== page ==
DL: When you see a new great design or product what comes into your mind?

HP : When I see a new great design I always think, “Why didn’t I think of that?”

DL: Who is your ideal design partner? Do you believe in co-design?

HP : An ideal design partner is one whose strengths compliment your weaknesses, and whose weaknesses your strengths compliment. They are open and communicative, and always willing to try new things and push boundaries. They need to have a positive mindset and not shut down ideas because they are new or ‘out-there’ or have never been done before. I believe in co-design as no one person knows everything and working together create synergies that can result in great, innovative design. For co-design to work each party needs to bring something unique to the table, and there needs to be a mutual respect for each other’s knowledge, experience, skills and views.

DL: Which people you interacted had the most influence on your design?

HP : All people have an influence on my work as I can learn a lot from everyone. I try to remain open and observant, and this informs my work in many different ways.

DL: Which books you read had the most effect on your design?

HP : There’s no particular book that had an effect on my design. My experiences tend to inform my work.

DL: How did you develop your skills as a master designer?

HP : I am constantly reading and researching materials, technologies and processes. I like to understand historic designs, and I like to learn about new avenues of development and exploration. I get most of my information from either the internet or visiting trade shows focused on industries related to design. For example, I visit lighting technology shows, component shows, materials and manufacturing engineering shows, etc.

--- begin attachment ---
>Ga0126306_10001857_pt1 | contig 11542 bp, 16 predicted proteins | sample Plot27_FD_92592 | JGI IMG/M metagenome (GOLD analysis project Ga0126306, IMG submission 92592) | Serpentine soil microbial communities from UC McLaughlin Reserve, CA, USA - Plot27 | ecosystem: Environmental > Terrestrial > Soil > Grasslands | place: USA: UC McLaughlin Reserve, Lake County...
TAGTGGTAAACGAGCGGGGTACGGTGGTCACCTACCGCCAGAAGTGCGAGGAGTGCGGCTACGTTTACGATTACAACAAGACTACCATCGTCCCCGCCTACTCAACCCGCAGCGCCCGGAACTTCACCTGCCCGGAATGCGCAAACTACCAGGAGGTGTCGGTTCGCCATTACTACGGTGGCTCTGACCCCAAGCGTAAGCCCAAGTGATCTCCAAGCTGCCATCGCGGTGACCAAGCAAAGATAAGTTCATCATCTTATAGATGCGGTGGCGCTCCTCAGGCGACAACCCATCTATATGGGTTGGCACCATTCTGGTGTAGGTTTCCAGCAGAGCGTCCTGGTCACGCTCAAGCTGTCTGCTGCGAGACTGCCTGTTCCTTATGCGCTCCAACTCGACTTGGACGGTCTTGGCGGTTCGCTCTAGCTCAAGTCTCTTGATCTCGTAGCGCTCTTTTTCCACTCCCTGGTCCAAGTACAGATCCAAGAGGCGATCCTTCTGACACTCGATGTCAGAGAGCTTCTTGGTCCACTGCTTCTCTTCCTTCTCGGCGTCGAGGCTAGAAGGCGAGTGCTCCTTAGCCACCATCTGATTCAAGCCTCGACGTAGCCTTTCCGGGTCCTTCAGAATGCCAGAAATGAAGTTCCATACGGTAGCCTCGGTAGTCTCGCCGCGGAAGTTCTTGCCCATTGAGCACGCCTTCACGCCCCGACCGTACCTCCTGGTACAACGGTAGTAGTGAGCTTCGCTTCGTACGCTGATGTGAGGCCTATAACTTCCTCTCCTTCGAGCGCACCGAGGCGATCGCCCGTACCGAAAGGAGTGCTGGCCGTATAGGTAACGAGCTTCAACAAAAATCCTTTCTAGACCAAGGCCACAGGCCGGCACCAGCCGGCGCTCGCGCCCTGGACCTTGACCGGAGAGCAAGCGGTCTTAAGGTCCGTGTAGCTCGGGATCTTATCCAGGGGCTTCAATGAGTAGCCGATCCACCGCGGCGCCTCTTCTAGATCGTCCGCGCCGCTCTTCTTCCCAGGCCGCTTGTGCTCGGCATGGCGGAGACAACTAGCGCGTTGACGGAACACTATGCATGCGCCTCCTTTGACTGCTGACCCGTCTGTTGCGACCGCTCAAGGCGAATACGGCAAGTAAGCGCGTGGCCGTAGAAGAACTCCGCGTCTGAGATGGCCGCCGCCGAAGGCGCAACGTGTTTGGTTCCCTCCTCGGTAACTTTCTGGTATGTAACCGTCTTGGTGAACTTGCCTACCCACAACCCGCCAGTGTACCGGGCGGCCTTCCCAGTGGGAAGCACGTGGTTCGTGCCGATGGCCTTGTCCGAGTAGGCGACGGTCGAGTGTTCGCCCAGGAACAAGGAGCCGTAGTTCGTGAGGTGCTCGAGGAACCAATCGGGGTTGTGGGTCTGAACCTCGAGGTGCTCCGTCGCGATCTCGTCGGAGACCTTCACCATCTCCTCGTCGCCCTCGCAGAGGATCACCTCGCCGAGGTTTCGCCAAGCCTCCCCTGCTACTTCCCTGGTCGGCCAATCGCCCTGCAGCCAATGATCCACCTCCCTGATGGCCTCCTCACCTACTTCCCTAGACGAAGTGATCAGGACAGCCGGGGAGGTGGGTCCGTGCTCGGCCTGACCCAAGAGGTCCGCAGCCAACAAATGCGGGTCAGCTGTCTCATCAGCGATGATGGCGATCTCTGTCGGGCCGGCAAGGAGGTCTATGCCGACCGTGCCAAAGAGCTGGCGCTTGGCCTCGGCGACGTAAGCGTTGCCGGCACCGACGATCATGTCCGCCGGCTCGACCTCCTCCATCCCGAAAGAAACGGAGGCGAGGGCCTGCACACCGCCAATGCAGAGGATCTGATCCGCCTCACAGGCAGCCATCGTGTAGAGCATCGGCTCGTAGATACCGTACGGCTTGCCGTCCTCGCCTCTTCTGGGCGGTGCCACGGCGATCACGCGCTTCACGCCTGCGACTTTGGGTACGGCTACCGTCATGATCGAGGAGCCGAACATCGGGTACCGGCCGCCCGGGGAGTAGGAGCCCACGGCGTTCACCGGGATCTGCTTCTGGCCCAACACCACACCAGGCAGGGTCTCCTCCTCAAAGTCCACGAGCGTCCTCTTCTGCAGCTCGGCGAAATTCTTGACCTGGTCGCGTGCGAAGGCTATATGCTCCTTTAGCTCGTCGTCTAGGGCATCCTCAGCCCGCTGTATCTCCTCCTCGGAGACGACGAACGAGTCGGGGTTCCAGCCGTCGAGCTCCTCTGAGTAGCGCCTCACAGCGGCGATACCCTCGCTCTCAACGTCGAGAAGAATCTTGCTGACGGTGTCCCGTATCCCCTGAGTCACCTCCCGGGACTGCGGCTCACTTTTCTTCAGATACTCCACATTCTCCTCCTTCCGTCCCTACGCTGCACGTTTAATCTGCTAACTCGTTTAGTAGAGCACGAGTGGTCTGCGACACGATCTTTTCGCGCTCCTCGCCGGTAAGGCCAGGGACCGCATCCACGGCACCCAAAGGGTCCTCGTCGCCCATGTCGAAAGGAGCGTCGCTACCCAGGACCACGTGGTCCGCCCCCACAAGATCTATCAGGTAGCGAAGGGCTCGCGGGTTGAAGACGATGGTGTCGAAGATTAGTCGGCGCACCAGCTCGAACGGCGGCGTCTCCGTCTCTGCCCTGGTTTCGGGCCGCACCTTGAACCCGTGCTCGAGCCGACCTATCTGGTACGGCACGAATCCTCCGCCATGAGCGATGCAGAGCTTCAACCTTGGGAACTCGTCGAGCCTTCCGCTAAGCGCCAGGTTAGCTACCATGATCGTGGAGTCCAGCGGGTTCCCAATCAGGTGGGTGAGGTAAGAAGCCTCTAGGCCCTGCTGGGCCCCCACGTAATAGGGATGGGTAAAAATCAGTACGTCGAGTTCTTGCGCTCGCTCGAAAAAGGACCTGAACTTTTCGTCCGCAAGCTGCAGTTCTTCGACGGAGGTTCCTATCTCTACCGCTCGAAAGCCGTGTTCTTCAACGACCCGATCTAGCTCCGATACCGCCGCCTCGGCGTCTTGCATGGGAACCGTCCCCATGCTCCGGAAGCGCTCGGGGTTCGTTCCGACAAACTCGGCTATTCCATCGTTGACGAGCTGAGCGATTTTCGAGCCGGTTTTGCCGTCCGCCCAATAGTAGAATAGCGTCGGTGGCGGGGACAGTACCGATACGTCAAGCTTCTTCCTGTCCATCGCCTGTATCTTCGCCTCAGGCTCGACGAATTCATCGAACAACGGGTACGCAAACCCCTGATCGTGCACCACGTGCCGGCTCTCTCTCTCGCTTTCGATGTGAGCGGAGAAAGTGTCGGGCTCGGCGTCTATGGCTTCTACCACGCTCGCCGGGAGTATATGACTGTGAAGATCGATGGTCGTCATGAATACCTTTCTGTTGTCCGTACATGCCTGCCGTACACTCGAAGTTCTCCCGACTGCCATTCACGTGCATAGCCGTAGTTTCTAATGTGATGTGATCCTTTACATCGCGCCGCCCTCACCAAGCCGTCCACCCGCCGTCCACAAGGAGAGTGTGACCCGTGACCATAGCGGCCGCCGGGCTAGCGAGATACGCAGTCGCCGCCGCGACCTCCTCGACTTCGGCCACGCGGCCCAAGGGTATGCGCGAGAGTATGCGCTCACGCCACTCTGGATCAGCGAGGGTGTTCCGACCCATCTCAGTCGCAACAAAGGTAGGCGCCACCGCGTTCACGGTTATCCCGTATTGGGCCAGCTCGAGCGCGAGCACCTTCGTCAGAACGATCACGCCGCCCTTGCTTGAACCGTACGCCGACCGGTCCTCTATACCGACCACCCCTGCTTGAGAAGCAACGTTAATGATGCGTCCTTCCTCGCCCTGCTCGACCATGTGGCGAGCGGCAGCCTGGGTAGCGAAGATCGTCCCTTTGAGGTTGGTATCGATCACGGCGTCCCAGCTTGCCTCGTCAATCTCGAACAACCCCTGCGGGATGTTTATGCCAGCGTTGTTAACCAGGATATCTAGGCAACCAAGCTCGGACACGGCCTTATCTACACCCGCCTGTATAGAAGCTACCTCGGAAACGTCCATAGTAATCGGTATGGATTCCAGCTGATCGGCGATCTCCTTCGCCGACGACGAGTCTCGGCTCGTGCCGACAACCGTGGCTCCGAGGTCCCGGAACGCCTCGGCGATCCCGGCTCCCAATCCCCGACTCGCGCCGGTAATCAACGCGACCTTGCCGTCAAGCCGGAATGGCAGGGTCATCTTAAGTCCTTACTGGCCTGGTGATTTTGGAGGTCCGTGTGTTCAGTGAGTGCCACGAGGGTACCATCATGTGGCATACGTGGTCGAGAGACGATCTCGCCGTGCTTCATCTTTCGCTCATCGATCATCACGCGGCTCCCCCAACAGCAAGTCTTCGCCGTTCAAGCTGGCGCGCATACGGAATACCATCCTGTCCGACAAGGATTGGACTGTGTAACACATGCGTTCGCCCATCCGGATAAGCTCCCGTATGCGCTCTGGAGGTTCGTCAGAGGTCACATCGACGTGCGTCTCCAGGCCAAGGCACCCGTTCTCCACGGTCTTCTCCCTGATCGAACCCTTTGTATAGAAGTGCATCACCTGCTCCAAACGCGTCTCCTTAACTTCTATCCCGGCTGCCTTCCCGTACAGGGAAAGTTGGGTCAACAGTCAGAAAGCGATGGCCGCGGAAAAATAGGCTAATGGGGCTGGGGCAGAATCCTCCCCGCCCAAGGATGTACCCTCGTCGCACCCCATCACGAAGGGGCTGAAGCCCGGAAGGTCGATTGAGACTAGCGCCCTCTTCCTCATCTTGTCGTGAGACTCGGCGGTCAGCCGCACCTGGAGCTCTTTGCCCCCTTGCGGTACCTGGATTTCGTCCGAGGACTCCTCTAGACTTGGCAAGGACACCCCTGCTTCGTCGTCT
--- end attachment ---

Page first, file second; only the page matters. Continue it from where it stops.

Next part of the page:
DL: Irrelative of time and space, who you would want to meet, talk and discuss with?

HP : I would like to meet Leonardo Da Vinci. He was one of the greatest minds ever to live, an artist and an innovator, and he did so much in his life. I’d love to talk with him to understand him on a deeper level - how he thought, what his motivations were, why he did what he did, etc.

DL: How do you feel about all the awards and recognition you had, is it hard to be famous?

HP : The awards and recognitions are nice but I try not to let them affect the way I think or the person I am. Also, I'm not famous, so it's not something I can really comment on.

DL: What is your favorite color, place, food, season, thing and brand?

HP : I don’t have a favourite colour. My favourite place is my bed as I feel warm and secure and comfortable. Mt favourite foods are pizza, chilli paneer and Thai green curry. I love summer because of the warm weather and there are more chances to go and explore nature. I don’t have a favourite thing, but I cherish any gift my brother as ever given me as I owe him a lot. I don’t have a favourite brand.

DL: Please tell us a little memoir, a funny thing you had experienced as a designer?

HP : Quite often the best ideas I have is on the toilet. I’m not sure why that is, but maybe it’s because that’s when I’m most relaxed and I can switch off from work and let me brain be free.

DL: What makes your day great as a designer, how do you motivate yourself?

HP : The feeling when you are working on a project and you have that brainwave that not only solves the problem, but elevates the design above even your own expectations. That feeling is awesome and is the best part of my day.

DL: When you were a little child, was it obvious that you would become a great designer?

HP : No, I’ve always been a bit of an introvert, tending to keep to myself… so, I never expected for my work to get ‘out there’ for others to see.

DL: What do you think about future; what do you see will happen in thousand years from now?

HP : I think our planet is doomed from an environmental stand point. With consumerism raising the effects on the planet will become more and more devastating. If we don’t start to change in the next 10 years I honestly don’t think humans will be around on earth in one thousand years.



Terrace Coffee Table

Terrace Coffee Table by Hemal Patel

Terrace Wall Shelves

Terrace Wall Shelves by Hemal Patel

Stacked Coffee Table

Stacked Coffee Table by Hemal Patel